Need to know:
- Data is helping organisations understand the needs of employees.
- Information can come from HR systems, surveys or employee-listening exercises.
- Employers can use insight to deliver personalised benefit offerings for individuals or generations.
The use of data to help shape benefits strategy and decisions is becoming increasingly important as employers strive to understand what employees really want. Data can come from employee-listening exercises such as surveys, usage rates from HR or benefits packages, or wider information about the demographics of a workforce.
Matt Frost, director, organisational wellbeing, at Gallagher, says: “Combining human resources information system (HRIS) data with behaviour-based data is where the magic happens. Firms should investigate the key words its people are searching for on the intranet or benefits site, and who’s recently changed their pension contribution, got married, moved house, had a new addition to the family or any other type of life-changing event. These data points can then be combined to create a more rounded picture of the individual and enable employers to truly personalise content.”
This can then be used to create personalised nudges and notifications, such as when an employee registers a new life event like the birth or adoption of a child on their HR system. The system will then highlight relevant benefits available to them.
Such exercises can also be done on the basis of individuals’ ages, or stages of life. For example, the number of people owning their own home rises to 52% among those aged 25-34, from only 10% of 18-24-year-olds, according to the Financial Conduct Authority’s Financial lives survey, published in February 2021. Mark Pemberthy, benefits consulting leader at Buck, says: “If an organisation has a large number of employees in the 25 to 34-year-old group, the chances are that buying a first house and all the associated implications will be quite a dominant factor in the financial and personal lives of their employees.” Solutions and HR policies that recognise these prevailing life events are much more likely to resonate with employees.”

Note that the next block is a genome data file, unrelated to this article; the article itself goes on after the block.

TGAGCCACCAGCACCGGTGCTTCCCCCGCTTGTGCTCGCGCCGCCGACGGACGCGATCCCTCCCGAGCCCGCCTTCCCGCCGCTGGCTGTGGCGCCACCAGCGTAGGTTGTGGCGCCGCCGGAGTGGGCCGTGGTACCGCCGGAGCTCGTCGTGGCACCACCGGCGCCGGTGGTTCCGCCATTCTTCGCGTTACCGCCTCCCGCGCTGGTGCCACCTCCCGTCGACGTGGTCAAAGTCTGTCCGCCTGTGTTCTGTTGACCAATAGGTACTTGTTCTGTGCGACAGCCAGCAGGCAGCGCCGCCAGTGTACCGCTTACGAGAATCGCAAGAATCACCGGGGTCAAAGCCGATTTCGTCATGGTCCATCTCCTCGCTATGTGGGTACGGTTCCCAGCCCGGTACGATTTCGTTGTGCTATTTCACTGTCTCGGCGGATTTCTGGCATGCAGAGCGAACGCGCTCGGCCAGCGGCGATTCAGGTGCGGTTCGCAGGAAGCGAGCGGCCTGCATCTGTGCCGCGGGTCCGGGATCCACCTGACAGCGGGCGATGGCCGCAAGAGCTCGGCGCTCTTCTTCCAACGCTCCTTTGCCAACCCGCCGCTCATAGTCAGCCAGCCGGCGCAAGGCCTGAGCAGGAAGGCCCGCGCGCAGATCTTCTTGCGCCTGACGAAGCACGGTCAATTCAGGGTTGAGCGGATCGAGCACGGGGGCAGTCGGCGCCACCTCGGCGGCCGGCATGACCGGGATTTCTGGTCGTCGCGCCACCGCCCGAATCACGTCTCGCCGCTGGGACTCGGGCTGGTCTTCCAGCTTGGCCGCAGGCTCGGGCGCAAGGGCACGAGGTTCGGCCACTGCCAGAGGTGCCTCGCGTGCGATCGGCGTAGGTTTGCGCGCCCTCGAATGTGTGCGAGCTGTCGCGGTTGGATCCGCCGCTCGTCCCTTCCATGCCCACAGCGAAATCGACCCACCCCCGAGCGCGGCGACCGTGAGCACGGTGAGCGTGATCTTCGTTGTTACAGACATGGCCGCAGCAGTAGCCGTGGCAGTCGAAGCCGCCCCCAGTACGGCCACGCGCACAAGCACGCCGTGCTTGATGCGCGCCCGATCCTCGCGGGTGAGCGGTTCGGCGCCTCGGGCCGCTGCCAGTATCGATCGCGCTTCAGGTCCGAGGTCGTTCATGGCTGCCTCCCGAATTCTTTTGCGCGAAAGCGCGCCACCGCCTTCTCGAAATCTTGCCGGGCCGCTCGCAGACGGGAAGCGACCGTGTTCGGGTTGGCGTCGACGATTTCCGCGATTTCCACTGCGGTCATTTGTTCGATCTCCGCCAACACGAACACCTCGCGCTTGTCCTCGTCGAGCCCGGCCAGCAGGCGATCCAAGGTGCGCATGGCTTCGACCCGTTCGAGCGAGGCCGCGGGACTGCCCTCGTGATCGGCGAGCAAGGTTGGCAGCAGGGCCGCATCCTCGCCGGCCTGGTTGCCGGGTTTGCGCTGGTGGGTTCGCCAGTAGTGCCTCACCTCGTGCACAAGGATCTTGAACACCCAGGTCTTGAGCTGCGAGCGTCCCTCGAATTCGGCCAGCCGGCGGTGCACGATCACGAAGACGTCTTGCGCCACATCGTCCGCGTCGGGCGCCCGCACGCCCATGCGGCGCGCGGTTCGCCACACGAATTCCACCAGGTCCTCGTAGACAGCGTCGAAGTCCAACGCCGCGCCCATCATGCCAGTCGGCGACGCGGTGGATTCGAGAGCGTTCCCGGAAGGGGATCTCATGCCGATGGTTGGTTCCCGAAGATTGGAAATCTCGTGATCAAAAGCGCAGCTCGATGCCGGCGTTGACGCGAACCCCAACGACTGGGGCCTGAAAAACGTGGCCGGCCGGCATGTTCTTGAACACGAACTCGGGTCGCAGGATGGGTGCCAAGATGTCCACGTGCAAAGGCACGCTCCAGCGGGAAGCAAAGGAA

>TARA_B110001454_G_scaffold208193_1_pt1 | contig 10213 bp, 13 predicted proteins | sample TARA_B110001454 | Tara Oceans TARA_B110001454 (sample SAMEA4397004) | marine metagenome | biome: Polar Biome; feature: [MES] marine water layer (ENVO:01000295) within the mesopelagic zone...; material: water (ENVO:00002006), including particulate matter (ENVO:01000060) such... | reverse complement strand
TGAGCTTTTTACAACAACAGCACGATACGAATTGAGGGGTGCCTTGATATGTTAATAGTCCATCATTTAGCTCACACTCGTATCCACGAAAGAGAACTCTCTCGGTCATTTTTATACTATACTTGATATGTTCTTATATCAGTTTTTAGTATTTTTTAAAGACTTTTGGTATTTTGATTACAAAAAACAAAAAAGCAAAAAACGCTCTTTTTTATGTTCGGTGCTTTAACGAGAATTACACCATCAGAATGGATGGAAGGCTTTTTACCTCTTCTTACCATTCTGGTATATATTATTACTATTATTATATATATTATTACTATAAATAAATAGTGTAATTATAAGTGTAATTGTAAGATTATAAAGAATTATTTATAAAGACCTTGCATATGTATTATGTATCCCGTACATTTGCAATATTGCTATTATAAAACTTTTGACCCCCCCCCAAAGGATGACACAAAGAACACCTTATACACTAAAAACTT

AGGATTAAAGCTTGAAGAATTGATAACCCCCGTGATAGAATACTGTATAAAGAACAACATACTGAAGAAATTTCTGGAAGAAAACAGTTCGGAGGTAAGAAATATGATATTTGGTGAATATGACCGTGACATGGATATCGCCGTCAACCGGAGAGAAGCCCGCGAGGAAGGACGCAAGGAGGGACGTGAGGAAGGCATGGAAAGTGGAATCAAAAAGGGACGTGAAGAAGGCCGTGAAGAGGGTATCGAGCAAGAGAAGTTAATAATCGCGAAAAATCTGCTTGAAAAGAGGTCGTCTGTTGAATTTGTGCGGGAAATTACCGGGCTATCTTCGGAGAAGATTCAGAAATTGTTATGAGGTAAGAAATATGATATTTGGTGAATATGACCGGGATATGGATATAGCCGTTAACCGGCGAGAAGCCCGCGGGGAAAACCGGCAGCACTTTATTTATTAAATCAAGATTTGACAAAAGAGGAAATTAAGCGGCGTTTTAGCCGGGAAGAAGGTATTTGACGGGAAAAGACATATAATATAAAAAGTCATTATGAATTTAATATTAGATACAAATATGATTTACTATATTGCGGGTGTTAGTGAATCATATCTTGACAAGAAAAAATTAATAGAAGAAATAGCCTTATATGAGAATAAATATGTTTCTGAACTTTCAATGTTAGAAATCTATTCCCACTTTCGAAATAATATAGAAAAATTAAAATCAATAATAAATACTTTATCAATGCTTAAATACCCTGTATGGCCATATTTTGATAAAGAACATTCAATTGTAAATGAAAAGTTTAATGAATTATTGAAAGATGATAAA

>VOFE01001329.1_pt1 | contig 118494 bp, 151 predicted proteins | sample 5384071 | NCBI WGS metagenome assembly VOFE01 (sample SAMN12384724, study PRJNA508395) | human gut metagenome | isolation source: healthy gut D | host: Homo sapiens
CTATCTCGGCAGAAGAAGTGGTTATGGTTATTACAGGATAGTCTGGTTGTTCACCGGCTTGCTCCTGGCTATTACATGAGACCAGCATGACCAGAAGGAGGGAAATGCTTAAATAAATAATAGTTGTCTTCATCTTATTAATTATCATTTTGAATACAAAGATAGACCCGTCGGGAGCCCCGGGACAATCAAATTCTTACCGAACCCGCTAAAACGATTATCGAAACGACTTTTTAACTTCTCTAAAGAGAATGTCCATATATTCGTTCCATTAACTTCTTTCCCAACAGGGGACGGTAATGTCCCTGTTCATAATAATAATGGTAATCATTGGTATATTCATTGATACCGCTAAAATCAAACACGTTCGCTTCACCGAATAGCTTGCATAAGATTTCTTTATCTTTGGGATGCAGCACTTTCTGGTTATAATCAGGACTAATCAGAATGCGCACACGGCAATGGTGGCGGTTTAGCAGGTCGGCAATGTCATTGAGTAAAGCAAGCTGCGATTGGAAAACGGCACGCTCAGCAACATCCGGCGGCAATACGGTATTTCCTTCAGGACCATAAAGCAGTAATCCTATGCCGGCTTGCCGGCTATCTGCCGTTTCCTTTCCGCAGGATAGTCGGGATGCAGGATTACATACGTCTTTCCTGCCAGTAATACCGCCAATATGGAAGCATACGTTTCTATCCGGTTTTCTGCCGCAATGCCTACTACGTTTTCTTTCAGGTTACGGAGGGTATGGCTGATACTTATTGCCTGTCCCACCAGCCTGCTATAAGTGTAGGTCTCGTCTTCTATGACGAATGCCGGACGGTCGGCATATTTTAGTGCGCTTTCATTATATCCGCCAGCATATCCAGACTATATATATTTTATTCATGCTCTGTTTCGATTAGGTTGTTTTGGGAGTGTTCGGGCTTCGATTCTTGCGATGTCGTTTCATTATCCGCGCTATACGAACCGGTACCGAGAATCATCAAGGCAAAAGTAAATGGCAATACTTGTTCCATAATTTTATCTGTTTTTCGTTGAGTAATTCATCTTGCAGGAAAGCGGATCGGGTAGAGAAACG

Speaking to people directly, though, can also be hugely effective. Jeff Fox, principal, health, at Aon, gives the example of a client that wanted to review its existing employee value proposition, and conducted a neuroscience-led employee listening exercise. “Unlike a traditional survey, using a neuroscience-led approach revealed a real stigma around mental health among the predominantly male employee base,” he says. “There was also a perception that the [employer] was not supporting stress, or enabling social and physical health. As a result, our strategy focused on both the prevention and treatment of ill-health.”
Getting to know what makes a team tick can also be done informally. Toby Hough, director of people and culture at HiBob, says: “Maybe the whole team loves travel, so you offer a company trip as a big perk. Maybe millennial employees love working from home on Wednesdays. Businesses need to look at the trends across the workforce, and specifically within their [organisation], then create the personalised benefits package.”
For those working in HR and benefits, having regular insight into what employees need and want, at a time when new pressures are emerging rapidly, can only be good news. As Gethin Nadin, chief innovation officer at HR and payroll firm Zellis, says: “Using content preferencing and engagement data can tell us what employees want and need now, not when the last data set was available, and that’s a game-changer for benefit design. The reward for HR is a far better understanding of [their] people than we have ever seen in employee benefits.”